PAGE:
Defining Europe: The Industrial Revolution


Add to cart
Essay #: 057619
Total text length is 16,741 characters (approximately 11.5 pages).

Excerpts from the Paper

The beginning:
Defining Europe: The Industrial Revolution
The Industrial Revolution that transformed first Great Britain, and then Europe and the United States, in the late eighteenth and early nineteenth centuries, was arguably the one of the most defining periods in the last millennium of European history. While sometimes mistaken as simply being about inventions and the creation of industry, in fact the Industrial Revolution represents nothing less than a radical re-defining of European ideology, society, culture, economics and politics. It was the Industrial Revolution that broke the final vestiges of the feudalism in Europe – such as serfdom and the enduring medieval guilds – and gave European nations the military capacity and...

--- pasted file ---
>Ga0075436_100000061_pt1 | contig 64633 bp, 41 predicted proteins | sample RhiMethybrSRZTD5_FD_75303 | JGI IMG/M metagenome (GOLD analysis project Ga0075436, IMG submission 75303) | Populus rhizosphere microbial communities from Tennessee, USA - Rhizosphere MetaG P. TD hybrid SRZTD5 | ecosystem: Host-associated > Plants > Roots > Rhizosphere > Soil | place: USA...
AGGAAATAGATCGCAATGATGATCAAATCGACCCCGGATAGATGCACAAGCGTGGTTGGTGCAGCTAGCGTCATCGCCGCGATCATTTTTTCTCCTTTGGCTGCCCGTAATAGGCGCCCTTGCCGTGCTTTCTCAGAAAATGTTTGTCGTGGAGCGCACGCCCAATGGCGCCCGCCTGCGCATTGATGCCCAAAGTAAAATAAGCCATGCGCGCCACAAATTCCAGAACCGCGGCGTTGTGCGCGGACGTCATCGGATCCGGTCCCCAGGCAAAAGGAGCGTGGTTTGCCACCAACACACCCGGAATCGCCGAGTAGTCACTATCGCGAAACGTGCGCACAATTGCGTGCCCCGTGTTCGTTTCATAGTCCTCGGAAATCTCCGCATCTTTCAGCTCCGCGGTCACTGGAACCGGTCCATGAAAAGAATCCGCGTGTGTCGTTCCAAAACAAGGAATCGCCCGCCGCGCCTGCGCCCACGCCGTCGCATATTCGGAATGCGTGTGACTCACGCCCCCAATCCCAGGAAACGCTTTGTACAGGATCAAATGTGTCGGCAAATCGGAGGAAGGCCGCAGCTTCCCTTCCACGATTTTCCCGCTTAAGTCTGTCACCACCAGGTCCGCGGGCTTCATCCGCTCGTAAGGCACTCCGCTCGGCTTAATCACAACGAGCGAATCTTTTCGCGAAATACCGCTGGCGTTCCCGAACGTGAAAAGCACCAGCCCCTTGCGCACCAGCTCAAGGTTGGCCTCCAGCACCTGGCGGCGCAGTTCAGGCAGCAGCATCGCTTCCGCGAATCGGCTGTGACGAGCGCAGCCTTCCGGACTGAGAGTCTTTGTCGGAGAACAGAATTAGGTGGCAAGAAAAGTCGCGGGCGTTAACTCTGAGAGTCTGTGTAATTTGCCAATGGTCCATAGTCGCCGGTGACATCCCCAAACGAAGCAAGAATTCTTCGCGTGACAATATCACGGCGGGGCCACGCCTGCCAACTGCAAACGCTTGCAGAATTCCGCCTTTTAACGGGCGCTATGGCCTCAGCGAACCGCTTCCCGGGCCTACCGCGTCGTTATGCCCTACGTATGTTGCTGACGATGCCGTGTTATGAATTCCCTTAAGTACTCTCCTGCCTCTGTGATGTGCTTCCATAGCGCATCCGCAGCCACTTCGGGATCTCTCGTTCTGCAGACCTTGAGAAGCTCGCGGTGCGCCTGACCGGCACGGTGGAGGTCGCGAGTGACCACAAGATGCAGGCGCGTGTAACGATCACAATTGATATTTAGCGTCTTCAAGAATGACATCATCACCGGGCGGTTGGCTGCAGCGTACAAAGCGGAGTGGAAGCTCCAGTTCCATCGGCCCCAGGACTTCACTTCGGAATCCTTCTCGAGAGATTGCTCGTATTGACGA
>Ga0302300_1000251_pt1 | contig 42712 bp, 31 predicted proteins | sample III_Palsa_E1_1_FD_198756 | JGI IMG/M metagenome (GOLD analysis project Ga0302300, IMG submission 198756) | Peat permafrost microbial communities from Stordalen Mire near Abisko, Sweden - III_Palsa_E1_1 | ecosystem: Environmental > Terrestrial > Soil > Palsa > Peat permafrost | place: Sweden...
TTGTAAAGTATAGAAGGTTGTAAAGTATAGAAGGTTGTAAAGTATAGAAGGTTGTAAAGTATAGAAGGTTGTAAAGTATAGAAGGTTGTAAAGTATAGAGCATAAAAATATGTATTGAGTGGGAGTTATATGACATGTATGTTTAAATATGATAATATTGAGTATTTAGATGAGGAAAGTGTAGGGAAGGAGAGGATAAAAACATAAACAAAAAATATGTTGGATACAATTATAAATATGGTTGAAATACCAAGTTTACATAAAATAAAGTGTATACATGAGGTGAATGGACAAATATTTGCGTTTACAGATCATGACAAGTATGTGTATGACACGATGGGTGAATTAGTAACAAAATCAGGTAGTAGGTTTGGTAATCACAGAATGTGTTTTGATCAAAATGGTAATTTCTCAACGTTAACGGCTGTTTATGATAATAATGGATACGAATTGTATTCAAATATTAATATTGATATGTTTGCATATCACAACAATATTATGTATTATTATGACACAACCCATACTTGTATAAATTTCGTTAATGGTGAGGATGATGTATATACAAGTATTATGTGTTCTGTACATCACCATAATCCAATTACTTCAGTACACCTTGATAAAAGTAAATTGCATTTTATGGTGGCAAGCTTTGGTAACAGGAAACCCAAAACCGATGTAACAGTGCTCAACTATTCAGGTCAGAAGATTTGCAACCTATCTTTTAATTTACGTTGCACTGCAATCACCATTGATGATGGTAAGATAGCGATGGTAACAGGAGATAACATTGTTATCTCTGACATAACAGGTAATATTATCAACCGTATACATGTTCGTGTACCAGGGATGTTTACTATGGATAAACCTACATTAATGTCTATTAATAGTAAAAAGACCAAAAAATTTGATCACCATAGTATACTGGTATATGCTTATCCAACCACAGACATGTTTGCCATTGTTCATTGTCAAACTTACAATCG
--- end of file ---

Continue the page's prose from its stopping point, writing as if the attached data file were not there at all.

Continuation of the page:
The end:
.....s, 1979.
Inglis, Brian. Poverty and the Industrial Revolution.
London: Hodder and Stoughton, 1971.
Lee, C.E. The British Economy since 1700: A Macroeconomic
Perspective. Cambridge: Cambridge University Press, 1986.
Mokyr, Joel (ed.) Introduction. The British Industrial
Revolution: An Economic Perspective. Boulder, CO: Westview
Press, 1999.
Price, Richard. British Society, 1680-1880: Dynamism,
Containment and Change. Cambridge: Cambridge University Press, 1999.
Rule, John. The Vital Century: England's Developing Economy:
1714-1815. London: Longman, 1992.
Stearns, Peter. The Industrial Revolution in World History.
Boulder, CO: Westview Press, 1998.
Thomas, Brinley. The Industrial Revolution and the Atlantic
Economy. New York: Routledge, 1993.